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Pea-Shell Beer

By: Ardis E. Parshall - April 17, 2012

Pea-Shell Beer

Fill a boiler with green shells of peas, pour on water until it rises half an inch above the shells, and simmer for three hours. Strain off the liquor and add a decoction of hops or wood-sage, so as to render it pleasantly bitter; then ferment in the usual manner.

–Millennial Star, 21 July 1860, 463



7 Comments »

  1. Nope. Won’t be seeing that any time soon in an LDS Magazine. Is it bad I now want to Google this recipe to see if it’s real though?…

    Comment by Stan — April 17, 2012 @ 12:51 pm

  2. This was a much-reproduced recipe in the 1800s. The first instance, with wording almost exactly the same as this, seems to be from a publication called The Monthly Gazette of Health, Vol. IV For the Year 1819, by Richard Reece, M.D.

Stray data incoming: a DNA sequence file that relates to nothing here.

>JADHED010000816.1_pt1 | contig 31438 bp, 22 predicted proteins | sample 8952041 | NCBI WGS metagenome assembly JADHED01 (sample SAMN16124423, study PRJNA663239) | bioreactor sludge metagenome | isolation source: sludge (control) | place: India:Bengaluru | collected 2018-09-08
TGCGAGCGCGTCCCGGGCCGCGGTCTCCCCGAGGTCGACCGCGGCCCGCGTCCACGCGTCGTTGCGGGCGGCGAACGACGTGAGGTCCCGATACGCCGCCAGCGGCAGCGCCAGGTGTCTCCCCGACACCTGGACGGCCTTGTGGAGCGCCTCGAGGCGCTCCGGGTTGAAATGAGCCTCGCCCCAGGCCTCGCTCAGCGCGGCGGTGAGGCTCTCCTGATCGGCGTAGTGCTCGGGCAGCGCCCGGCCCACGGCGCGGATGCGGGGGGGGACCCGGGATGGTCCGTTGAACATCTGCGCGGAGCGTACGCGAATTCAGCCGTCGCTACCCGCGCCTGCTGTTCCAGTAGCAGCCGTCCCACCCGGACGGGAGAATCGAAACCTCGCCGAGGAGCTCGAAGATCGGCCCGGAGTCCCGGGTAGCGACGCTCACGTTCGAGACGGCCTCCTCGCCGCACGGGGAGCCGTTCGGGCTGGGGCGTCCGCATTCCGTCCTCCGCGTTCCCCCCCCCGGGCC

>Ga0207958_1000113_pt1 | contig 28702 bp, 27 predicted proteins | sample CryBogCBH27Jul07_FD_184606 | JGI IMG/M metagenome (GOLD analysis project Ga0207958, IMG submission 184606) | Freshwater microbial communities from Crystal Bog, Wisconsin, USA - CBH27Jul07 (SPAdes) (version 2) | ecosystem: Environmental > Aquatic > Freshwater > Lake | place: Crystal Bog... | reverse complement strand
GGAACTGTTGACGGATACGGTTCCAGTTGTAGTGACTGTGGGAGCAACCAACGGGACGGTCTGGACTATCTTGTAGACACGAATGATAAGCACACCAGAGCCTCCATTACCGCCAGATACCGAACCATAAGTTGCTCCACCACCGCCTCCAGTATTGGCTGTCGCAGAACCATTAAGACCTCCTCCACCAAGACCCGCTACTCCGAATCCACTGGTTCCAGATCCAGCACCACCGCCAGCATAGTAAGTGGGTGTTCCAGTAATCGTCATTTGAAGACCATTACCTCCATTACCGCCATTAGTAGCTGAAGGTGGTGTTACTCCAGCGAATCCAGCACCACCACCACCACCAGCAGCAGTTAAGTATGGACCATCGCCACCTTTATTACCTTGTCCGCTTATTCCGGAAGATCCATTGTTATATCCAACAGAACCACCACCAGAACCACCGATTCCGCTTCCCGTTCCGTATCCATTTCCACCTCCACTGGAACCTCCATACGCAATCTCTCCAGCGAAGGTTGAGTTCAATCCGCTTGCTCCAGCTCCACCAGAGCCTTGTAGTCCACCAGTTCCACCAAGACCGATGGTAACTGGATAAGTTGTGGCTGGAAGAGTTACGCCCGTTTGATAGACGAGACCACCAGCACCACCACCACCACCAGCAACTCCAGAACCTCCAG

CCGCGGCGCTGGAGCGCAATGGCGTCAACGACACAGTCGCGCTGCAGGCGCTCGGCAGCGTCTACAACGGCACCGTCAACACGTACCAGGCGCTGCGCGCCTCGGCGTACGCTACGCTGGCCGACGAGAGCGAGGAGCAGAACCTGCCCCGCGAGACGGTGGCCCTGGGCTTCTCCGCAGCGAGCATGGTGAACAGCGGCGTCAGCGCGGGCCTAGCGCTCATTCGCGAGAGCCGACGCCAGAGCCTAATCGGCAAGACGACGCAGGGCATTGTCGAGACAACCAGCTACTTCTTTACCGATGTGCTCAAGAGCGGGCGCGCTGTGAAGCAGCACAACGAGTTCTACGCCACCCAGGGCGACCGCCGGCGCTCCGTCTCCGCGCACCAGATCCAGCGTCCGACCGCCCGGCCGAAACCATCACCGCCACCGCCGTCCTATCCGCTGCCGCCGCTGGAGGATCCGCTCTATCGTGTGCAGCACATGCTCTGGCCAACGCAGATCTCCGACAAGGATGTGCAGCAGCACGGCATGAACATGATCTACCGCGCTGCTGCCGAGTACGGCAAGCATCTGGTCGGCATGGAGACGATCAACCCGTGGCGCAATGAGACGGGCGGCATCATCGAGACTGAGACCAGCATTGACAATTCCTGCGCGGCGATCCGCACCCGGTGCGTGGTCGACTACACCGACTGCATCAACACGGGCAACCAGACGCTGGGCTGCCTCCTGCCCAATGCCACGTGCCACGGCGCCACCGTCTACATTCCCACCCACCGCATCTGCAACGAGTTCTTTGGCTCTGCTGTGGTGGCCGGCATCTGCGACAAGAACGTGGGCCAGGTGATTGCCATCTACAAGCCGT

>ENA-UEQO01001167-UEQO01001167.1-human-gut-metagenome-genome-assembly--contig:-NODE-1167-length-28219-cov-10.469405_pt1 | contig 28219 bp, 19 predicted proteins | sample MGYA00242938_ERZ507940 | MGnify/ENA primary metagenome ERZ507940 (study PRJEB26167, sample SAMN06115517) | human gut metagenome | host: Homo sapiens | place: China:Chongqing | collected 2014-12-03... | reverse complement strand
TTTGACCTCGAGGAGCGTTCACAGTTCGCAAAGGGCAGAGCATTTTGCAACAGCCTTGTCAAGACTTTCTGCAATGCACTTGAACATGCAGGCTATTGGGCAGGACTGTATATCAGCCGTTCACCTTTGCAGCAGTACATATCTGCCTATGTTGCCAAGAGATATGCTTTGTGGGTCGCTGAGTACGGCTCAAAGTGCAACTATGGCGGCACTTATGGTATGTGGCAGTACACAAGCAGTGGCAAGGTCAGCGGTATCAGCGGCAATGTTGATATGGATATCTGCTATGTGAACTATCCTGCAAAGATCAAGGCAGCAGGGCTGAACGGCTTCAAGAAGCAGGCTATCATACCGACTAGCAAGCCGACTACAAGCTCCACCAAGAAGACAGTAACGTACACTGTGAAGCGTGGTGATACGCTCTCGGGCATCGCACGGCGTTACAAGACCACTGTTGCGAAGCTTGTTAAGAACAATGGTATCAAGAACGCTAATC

Comment by Amy T — April 17, 2012 @ 1:05 pm

  3. Too funny! I wonder what the “ferment in usual manner” is?

    Comment by gretchen — April 17, 2012 @ 1:33 pm

  4. pleasantly bitter

    Does not compute. Maybe this is why no form of beer presents any temptation to me.

    Comment by Last Lemming — April 17, 2012 @ 2:02 pm

  5. We’re talking fresh pea pods here, after the peas are removed, right?

    Comment by The Other Clark — April 17, 2012 @ 3:16 pm

  6. …ferment in the usual manner.

    That would seem to imply a familiarity on the part of the readers with fermentation of other, ahem, refreshments. Ignoring the ironic homonym of the title, I wonder what other items may have been fermented in the usual manner. Certainly there seemed to be no shortage of potatoes, or perhaps even sugar beets.

    Comment by kevinf — April 17, 2012 @ 4:18 pm

  7. Some of my forebears brought this fine tradition with them across the plains, and ensured its survival well into the 20th century. Can’t speak to the exact recipe, though.

    Comment by Matt — April 18, 2012 @ 10:11 am

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